Coccyx Pain | Glossary of Pregnancy & Baby Term
- Bambino Mio
- 09 / 08 / 2023
Inside this Article:
- What is coccyx pain?
- Some women experience coccydynia, or tailbone pain, during pregnancy
- What causes coccyx pain in pregnancy?
- When does coccydynia start?
- Follow good postural habits
- Watch your balance and symmetry
- Try a pregnancy pillow
- Avoid constipation
- Talk to your doctor about pain relief
- If your coccydynia is severe, you may need to see a physiotherapist
- Will coccydynia go away after I’ve had my baby?
- Citations and References
What is coccyx pain?
Your coccyx (1), or tailbone, is the end of your spine and is located just above your bottom and behind your uterus. It’s a vestigial tail (2) and it helps to stabilise your body when you sit down and also acts as an anchor point for your pelvic floor muscles.
Some women experience coccydynia, or tailbone pain, during pregnancy
Between 50% and 80% (3) of pregnant women experience some degree of back pain, with a significant minority finding the pain debilitating. It’s hard to say how many women experience coccydynia as it’s “wrapped up” in the lower back pain numbers, but it’s more common than you might imagine.
What causes coccyx pain in pregnancy?
Coccydynia in pregnancy is caused by the ligaments in your pelvis loosening due to the hormone relaxin. This hormone works on all your pelvic ligaments so your pelvis is more flexible to allow your baby to grow and to make birth easier.
This loosening can affect your pelvic floor muscles and as these muscles are connected to your coccyx, it can lead to unusual movement and pain.
As your belly grows, your centre of balance shifts (4), affecting your posture and putting pressure on your lower back and tailbone. Your baby can also weigh down on your tailbone, which adds to its stress and which can make sitting down very painful.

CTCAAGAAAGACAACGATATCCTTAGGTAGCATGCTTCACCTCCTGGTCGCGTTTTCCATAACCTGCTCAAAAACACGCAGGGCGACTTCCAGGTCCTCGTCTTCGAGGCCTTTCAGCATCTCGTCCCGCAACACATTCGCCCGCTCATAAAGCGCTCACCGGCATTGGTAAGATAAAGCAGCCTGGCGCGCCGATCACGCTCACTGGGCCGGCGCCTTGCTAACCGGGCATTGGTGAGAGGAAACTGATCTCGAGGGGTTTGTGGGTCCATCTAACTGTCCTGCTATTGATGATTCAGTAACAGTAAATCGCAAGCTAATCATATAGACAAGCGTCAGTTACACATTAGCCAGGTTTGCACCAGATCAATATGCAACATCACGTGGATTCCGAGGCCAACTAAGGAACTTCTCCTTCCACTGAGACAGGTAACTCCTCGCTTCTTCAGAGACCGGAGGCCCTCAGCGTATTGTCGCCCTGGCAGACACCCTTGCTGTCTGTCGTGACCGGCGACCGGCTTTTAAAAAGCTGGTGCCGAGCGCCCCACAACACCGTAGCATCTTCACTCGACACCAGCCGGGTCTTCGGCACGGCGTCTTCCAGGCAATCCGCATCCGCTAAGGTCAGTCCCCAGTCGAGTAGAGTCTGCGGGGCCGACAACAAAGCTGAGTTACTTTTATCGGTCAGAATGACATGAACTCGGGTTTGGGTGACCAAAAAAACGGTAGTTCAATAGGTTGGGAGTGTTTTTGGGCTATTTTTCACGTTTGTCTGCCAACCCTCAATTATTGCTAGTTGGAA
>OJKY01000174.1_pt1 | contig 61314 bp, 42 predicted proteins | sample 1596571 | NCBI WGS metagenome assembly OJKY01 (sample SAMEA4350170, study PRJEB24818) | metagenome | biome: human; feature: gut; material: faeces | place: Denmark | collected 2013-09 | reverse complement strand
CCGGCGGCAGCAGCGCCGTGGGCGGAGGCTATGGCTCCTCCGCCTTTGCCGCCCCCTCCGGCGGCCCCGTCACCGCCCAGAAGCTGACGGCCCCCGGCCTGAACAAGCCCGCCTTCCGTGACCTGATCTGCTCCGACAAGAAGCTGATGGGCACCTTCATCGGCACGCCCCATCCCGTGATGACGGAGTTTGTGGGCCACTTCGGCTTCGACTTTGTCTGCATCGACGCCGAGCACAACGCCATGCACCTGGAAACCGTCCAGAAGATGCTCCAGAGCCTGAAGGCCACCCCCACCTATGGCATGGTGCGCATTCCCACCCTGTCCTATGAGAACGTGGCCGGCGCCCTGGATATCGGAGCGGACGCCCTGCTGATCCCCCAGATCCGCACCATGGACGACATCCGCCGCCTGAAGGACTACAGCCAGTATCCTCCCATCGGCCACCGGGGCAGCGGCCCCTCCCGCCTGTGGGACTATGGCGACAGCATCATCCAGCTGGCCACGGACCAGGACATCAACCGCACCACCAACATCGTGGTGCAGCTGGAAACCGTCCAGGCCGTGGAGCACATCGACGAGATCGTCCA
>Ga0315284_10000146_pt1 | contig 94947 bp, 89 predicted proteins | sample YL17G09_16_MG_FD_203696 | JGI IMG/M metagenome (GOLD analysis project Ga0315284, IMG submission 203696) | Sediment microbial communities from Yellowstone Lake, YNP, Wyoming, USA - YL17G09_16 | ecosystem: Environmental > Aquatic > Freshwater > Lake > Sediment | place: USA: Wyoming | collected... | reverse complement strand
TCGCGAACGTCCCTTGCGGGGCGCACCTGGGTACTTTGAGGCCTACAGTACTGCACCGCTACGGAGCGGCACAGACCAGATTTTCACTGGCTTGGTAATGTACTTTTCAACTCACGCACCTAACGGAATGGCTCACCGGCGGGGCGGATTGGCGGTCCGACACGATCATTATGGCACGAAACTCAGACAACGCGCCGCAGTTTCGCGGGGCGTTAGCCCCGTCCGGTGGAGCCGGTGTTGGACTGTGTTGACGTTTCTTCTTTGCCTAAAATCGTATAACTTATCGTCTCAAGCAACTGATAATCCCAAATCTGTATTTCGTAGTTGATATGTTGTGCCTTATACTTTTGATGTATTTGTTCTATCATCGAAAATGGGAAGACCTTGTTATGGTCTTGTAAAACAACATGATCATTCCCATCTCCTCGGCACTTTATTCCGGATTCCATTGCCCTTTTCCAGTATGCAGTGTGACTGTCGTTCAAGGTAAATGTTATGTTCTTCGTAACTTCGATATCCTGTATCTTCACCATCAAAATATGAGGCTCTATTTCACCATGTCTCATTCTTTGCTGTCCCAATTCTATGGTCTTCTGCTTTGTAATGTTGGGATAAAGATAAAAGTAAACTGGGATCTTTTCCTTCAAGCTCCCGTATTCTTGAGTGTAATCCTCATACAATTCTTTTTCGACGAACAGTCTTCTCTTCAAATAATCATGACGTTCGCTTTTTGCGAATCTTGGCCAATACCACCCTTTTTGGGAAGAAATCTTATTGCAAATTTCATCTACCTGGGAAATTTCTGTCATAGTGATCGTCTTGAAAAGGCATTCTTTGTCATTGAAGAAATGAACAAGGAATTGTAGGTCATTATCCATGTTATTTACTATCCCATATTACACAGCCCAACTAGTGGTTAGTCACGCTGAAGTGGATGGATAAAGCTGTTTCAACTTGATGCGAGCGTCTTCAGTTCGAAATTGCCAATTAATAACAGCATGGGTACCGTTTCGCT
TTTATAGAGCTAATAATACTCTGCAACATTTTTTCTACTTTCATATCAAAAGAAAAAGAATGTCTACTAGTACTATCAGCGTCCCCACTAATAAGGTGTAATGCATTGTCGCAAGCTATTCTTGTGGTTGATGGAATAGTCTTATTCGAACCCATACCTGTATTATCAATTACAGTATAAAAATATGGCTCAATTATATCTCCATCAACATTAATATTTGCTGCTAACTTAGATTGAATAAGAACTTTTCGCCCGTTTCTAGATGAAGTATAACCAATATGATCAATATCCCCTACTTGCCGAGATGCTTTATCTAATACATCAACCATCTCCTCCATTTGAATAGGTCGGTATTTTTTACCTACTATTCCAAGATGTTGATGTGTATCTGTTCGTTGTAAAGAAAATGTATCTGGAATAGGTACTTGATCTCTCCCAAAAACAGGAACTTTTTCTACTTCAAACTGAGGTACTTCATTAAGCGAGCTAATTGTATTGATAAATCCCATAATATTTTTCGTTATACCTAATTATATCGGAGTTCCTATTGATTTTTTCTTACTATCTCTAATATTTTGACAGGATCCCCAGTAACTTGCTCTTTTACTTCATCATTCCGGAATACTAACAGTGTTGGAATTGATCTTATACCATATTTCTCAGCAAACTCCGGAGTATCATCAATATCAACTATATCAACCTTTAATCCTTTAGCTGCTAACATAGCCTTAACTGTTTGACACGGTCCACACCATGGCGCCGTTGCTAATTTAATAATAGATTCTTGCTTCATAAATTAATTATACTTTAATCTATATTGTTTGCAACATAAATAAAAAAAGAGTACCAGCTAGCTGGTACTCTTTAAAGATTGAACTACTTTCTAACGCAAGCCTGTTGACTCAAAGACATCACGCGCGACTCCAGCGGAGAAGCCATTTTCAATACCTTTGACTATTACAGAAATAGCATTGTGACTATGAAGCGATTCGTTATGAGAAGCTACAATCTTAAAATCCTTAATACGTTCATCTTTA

When does coccydynia start?
Coccyx pain is more common from around 25 weeks of pregnancy onwards. You can’t prevent it if it’s going to happen, but you can reduce the severity.
Follow good postural habits
If you’re arching your back or slumping forward a lot, this can hurt your spine and coccyx. Try to sit upright with your feet flat on the ground and work to keep your core muscles engaged (5). Sitting still for long periods can also make coccydynia worse.
Watch your balance and symmetry
With all those loose ligaments, it’s important to stay as balanced and symmetrical as possible. Avoid crossing your legs, swivel as you get out of bed or your car so that both feet are on the ground as you stand up and sit down to put on knickers and trousers.
Try a pregnancy pillow
Using a pregnancy pillow in bed at night can help you to keep your hips and pelvis in a balanced, neutral position, which can avoid asymmetric stresses.
Your coccyx is just next to your rectum and so constipation can make coccydynia worse. Eat lots of fruit and vegetables and stay well hydrated (6) to reduce the risk of constipation.
Talk to your doctor about pain relief
Your doctor might give you the go ahead to take paracetamol, so ask if it’s OK for you to use. You can also try heat packs (and cool packs), as well as support belts.
If your coccydynia is severe, you may need to see a physiotherapist
If you’re in a lot of pain and nothing else is working, your midwife may refer you to a physiotherapist (7), who will help you to find some solutions.
Will coccydynia go away after I’ve had my baby?
Most women find their tailbone pain goes away after they’ve had their baby. A few may find that the loose ligaments and instability take some time to heal and that they need extra help to recover, but they usually have good outcomes.
Citations and References
- National Institutes of Health (NIH). National Library of Medicine. ‘Anatomy, back, Coccygeal Vertebrae.’ 2022. Web. www.ncbi.nlm.nih.gov/books/NBK549870
- WebMD. ‘What is a Human Tail?’ 2023. Web. www.webmd.com/baby/what-is-a-human-tail
- National Institutes of Health (NIH). National Library of Medicine. ‘Pregnancy and Low Back Pain.’ 2008. Web. www.ncbi.nlm.nih.gov/pmc/articles/PMC2684210
- National Institutes of Health (NIH). National Library of Medicine. ‘Changes in Balance Strategy in the Third Trimester.’ 2015. Web. www.ncbi.nlm.nih.gov/pmc/articles/PMC4499990
- The Royal Women’s Hospital Victoria. ‘A Healthy Pregnancy. The Abdominal Muscles.’ Web. www.thewomens.org.au/health-information/pregnancy-and-birth/a-healthy-pregnancy/the-abdominal-muscles
- National Health Service (NHS). ‘Keeping Well in Pregnancy. Eating Well in Pregnancy.’ 2023. Web. www.nhs.uk/pregnancy/keeping-well/have-a-healthy-diet
- National Health Service (NHS). ‘Health A to Z. Physiotherapy.’ 2022. Web. www.nhs.uk/conditions/physiotherapy